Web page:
ALL WORK MUST BE ORIGINAL AND NOT COPIED. ANY WORK FOUND WITH PLAGIARISM WILL RESULT IN WITHDRAW AS MY UNIVERSITY USE TURNITIN.
Discussion Topic: Writing, Revising, and Proofreading
Evan Thomas, former editor at large for Newsweek, shares strategies for student writers to improve their writing. In this unit’s video clip, http://extmedia.kaplan.edu/business/Media/GB512/videos/ETV_4/index.html
Thomas shares his experience with the editing portion of writing, revising, and proofreading. As you begin working with your team members on the peer review process, Thomas’s observations will support your efforts.
Professional writers often gather feedback from peers and colleagues on their working drafts. In this unit, you will work in teams of three to four students to gain insight from your peers on the status of your projects. You should have at least three-quarters of your researched proposal finished – no fewer than 1500 words; the more you have prepared the better as you will then receive input from your peers on the bulk of your paper.
Step 1: Answer the questions below when reviewing a peer’s paper:
- Does the introduction clearly announce the topic and engage the reader’s interest? If not, why not? If yes, what is engaging and interesting?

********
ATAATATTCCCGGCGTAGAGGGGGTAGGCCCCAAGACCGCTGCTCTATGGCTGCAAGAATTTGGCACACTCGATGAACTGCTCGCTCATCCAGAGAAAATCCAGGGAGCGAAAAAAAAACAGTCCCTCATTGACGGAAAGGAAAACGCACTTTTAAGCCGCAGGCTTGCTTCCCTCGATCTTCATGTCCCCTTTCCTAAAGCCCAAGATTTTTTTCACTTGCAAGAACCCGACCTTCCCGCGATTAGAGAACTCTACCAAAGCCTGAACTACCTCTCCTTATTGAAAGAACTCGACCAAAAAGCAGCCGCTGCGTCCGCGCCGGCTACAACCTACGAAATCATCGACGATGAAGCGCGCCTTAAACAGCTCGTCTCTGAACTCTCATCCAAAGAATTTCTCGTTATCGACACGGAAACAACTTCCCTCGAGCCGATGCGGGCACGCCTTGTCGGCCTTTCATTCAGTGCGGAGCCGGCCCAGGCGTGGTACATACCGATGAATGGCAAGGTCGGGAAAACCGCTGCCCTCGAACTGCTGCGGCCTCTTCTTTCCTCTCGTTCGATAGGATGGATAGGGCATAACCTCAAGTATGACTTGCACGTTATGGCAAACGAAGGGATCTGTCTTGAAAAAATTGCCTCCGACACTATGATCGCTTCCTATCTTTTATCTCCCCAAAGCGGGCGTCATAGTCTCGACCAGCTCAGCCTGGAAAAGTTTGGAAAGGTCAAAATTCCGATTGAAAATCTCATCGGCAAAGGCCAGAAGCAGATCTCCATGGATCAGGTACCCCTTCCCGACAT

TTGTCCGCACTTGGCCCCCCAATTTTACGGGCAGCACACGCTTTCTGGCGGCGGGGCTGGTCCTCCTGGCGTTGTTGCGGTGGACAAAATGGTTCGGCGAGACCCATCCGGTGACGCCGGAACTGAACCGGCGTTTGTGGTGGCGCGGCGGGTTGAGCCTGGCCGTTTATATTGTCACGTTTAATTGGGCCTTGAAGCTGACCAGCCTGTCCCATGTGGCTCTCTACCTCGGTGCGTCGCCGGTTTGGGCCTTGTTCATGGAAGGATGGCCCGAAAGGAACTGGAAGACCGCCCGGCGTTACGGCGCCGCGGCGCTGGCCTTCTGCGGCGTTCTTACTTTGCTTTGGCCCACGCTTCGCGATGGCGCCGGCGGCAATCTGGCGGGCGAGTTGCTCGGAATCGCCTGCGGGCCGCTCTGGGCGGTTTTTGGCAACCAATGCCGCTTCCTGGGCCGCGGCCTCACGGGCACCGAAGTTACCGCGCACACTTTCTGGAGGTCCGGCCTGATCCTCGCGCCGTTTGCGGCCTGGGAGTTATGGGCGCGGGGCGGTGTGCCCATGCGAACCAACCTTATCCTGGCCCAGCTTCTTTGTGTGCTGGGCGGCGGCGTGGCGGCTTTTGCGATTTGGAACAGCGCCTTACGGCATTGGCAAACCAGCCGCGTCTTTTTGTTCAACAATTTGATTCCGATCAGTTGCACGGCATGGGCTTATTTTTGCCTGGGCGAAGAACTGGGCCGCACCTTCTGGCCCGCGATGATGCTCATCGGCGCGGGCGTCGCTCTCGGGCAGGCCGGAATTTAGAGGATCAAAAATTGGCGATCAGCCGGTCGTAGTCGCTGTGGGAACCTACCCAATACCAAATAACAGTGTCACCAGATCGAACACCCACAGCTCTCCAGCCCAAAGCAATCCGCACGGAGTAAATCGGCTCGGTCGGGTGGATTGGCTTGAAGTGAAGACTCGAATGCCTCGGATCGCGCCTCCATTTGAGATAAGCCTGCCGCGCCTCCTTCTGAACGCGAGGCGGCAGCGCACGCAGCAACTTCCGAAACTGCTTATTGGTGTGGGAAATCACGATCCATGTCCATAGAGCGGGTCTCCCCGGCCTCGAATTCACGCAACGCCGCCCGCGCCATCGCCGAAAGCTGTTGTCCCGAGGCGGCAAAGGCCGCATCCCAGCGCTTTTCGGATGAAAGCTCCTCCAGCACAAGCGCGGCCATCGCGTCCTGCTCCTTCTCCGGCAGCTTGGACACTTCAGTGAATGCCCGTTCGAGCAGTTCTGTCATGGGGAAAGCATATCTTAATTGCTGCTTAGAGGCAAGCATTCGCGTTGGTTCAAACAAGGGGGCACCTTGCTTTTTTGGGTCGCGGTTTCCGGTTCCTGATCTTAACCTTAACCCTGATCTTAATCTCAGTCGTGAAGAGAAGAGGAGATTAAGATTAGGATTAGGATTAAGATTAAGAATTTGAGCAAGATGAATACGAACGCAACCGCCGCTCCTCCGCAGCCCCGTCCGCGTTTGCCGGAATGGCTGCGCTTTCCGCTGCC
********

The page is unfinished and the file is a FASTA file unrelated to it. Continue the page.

- Is there a clear sense of purpose throughout the writing? Why or why not?
- Is the solution effectively presented? Why or why not?
- Are sources integrated into the proposal? Do they follow APA format? Are they effective? Why or why not?
- How could the author improve the paper? Please offer at least two concrete suggestions.
- Do you consider this paper to be responsive to the Discussion assignment? If not, what recommendations do you have for making it meet the Discussion requirements?
- Provide additional suggestions or comments.
As you are reviewing papers, think about this: What would you want to know about the paper you are reviewing if you were its author? In other words, provide useful, helpful, applicable advice to one another.